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In Japan, indigo dye is known as ai-zome. The dye can actually be extracted from a variety of plants, which helps to explain its global popularity. Here, it is extracted from polygonum, a species of flowering plant related to buckwheat. Ai-zome is a strong dyeing process. The deep blue color fades slowly or not at all from porous fabrics such as cotton.
Ai-zome really took off during the Edo Period (1600-1868). When the lower classes were banned from wearing silk, they turned to cotton fabrics to make their clothes. Ai-zome and cotton went very well together, and as a result the trade flourished. Regions with especially large populations of the polygonum plant such as Awa became wealthy, and indigo artisans perfected their patterns, hues and skills.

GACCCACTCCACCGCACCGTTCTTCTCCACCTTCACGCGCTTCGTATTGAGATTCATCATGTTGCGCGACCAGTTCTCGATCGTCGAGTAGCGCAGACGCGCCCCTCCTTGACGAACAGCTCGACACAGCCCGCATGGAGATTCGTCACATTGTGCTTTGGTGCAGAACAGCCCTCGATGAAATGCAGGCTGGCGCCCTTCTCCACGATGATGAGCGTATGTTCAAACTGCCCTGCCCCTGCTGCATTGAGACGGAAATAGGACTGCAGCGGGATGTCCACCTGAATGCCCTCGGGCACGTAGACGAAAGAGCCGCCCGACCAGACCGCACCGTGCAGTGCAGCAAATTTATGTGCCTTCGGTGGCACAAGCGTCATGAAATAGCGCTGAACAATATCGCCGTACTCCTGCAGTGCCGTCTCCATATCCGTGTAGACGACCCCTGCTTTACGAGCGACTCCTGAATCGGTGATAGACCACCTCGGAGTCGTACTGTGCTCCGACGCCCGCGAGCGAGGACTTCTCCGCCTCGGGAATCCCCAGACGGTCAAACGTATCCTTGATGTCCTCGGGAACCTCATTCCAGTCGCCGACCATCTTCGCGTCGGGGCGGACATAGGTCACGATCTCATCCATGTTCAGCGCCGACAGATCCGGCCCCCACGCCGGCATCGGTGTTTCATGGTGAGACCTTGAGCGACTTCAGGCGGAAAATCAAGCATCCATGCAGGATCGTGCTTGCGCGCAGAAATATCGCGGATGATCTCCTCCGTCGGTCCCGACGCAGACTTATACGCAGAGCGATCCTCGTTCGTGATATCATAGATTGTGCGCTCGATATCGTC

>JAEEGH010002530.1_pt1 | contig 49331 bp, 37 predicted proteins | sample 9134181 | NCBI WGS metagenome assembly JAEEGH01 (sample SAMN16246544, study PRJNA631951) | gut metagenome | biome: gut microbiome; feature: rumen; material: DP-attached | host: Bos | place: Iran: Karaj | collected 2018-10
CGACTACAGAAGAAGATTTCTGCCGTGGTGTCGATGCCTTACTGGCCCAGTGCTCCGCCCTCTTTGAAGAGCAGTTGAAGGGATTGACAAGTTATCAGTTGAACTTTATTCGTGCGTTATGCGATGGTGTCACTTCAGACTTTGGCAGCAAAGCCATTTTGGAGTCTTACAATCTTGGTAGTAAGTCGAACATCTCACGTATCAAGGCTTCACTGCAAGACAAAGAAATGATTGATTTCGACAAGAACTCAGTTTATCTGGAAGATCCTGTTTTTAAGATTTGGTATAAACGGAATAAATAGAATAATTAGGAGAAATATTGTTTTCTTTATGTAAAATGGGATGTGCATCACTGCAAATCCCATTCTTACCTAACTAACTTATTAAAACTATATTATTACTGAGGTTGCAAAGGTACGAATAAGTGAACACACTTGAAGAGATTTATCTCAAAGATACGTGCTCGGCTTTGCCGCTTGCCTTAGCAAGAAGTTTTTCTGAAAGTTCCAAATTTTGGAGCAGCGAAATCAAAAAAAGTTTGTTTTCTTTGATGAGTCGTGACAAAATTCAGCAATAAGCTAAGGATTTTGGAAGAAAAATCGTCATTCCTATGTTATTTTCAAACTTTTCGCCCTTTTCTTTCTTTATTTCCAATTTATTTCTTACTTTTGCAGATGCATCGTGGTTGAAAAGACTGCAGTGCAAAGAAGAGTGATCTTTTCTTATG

Today, ai-zome still exists as a craft in Japan, though the number of workshops and skilled artisans is diminishing because of pressure from chemical dye factories and decreased demand. The natural dyeing process is long and arduous. In order to extract the dye, the leaves of the plant must be fermented for a week. Stored in the ground to help moderate temperature, the vat is heated with a mixture of other natural products, like wheat bran and sake (rice alcohol). When it’s ready for dyeing, the artisan soaks, wrings and dries the textile to be dyed. Without the aid of chemicals, these skilled craftsman create dyes and patterns by hand. To achieve the darkest of indigo blues, the fabric can be dyed as many as forty times.
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